Personal Finance

Your Budget Sucks

So here’s a better way.

Jon Moore
Jon Moore
Jun 24, 2019 · 9 min read

Quick Note: Jump to the bottom of this article to download my budget spreadsheet so you can build your very own flex budget, or visit the site.

Also, special thanks to Ramit Sethi who inspired this budgeting method.

I’ll cut to the chase.

Humans are unpredictable. As much as we may think we’re disciplined, orderly, and consistent rule-followers…we aren’t.

Sometimes we take the long way home, just because it’s a beautiful night and we wanna go for a drive. Sometimes we have an extra slice of pizza because dammit, I deserve it. And sometimes we ignore our budget and treat a friend to dinner just because they had a rough week.

And all of this is okay.


Your budget is predictable. But you aren’t.

Designating a fixed amount of spending per month for groceries, clothing, restaurants, or gasoline seems like a good idea on paper, but it’s just wishful optimism.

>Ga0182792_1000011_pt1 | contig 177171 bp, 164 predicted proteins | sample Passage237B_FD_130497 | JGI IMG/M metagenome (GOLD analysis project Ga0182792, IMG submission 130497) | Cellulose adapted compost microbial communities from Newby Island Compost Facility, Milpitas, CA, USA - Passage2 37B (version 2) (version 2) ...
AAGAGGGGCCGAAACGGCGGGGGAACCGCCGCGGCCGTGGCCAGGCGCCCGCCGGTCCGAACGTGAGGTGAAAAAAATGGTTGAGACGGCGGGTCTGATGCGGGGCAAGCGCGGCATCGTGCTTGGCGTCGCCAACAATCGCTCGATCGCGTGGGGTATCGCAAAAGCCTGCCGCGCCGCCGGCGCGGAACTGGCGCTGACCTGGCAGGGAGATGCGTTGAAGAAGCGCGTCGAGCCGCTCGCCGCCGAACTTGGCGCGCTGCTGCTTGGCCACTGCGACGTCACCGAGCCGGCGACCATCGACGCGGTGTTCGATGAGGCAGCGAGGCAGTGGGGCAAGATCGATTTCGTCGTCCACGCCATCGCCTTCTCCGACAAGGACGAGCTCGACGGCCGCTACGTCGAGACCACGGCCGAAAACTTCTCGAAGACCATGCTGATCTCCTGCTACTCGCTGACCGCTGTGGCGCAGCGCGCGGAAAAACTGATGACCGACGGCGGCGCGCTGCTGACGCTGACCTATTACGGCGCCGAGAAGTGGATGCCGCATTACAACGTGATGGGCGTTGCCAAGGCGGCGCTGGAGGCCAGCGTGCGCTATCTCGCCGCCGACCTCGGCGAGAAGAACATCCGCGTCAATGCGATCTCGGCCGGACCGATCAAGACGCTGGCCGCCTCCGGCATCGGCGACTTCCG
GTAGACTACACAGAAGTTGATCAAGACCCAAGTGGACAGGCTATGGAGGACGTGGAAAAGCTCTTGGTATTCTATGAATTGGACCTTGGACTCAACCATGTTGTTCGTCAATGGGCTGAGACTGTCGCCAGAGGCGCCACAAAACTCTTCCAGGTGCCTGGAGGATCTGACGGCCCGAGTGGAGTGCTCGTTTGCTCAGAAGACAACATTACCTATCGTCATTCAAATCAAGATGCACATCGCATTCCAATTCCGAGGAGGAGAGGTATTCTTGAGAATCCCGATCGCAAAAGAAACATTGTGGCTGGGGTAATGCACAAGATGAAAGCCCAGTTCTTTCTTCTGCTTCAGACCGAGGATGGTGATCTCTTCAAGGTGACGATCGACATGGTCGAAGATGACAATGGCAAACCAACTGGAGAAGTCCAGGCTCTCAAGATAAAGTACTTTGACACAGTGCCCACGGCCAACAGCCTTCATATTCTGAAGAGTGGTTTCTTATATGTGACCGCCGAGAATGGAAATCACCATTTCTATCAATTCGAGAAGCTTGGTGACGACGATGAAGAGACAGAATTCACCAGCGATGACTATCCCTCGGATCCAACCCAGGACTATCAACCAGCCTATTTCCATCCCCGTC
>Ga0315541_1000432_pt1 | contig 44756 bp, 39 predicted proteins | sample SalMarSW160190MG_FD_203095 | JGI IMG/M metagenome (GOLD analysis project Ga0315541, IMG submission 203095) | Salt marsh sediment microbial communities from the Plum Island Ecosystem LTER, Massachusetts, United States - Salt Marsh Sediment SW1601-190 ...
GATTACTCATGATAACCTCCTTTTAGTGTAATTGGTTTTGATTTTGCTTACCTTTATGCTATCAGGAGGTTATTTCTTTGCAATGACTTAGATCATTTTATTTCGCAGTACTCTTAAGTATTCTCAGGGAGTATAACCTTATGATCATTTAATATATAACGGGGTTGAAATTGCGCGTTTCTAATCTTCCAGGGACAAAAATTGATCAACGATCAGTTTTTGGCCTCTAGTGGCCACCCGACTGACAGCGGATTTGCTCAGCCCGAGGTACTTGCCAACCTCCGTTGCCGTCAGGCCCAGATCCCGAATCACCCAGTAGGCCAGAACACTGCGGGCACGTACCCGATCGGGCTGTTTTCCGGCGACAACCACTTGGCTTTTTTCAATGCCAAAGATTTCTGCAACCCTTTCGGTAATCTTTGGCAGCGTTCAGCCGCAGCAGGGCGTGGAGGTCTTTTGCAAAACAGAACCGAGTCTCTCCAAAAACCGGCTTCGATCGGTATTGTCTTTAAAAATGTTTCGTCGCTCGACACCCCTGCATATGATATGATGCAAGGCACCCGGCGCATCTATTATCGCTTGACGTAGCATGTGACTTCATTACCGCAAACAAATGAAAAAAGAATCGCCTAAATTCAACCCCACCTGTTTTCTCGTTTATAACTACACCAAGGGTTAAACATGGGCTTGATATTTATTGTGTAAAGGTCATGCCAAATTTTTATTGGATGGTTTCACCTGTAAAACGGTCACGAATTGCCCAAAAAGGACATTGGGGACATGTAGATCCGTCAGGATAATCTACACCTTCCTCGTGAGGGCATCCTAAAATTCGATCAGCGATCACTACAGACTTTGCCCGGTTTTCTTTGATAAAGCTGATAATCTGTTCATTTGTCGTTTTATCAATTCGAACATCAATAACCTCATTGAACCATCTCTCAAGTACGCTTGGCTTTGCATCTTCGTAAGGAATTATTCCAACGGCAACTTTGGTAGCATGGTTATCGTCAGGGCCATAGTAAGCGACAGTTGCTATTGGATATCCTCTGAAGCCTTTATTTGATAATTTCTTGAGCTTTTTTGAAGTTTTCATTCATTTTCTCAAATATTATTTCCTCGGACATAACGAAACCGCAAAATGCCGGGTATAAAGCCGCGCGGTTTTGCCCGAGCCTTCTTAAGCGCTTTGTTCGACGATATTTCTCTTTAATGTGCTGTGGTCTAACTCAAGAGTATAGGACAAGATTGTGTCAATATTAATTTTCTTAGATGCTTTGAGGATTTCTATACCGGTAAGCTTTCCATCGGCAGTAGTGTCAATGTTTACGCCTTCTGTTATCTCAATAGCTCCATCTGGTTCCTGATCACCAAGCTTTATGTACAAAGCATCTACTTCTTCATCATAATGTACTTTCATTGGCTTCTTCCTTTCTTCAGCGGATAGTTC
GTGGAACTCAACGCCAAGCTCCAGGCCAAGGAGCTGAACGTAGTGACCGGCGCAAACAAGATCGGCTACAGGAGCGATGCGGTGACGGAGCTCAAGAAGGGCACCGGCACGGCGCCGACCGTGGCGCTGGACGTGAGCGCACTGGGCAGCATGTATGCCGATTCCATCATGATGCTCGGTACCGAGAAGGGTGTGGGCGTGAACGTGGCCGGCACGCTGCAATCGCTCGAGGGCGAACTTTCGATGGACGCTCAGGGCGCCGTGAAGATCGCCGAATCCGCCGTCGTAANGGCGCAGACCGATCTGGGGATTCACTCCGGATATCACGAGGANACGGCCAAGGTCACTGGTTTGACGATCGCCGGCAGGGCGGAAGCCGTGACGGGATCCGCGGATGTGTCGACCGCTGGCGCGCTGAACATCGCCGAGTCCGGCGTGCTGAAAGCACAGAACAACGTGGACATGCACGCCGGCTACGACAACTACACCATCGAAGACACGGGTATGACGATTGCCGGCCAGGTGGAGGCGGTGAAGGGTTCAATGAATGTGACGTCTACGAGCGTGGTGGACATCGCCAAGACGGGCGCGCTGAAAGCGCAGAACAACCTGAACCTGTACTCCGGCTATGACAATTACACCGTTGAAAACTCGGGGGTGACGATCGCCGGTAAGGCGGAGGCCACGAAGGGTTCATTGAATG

Look…life happens, and spending changes. But it’s not like we’re doing it on purpose! The problem is that there are too many rules to follow, too much mental math, and too many damn receipts.

Monitoring your spending with a magnifying glass might work for some people, but if you ask me, it’s too much work. It’s my money, and I’m gonna spend it however I damned well please, thank you very much.

So how do you build a budget that’s both responsible and flexible?

I’m glad you asked.


Introducing: The Flex Budget

Note: For simplicity, use your NET paycheck amount. That is, the exact number shown on your paycheck after taxes, deductions, and things like 401k.

The Flex Budget divides your hard-earned money into three basic categories:

  • Recurring Expenses: Money for bills
  • Savings: Money for saving
  • Flexible Spending (or “Flex”): Spending money for everything else

Each time you get paid, your money should be distributed into these three buckets. Ideally, your employer supports direct deposit, and allows you to define specific amounts of money to be deposited into one or multiple bank accounts. It’s best to have a separate bank account for each category. This is extremely important.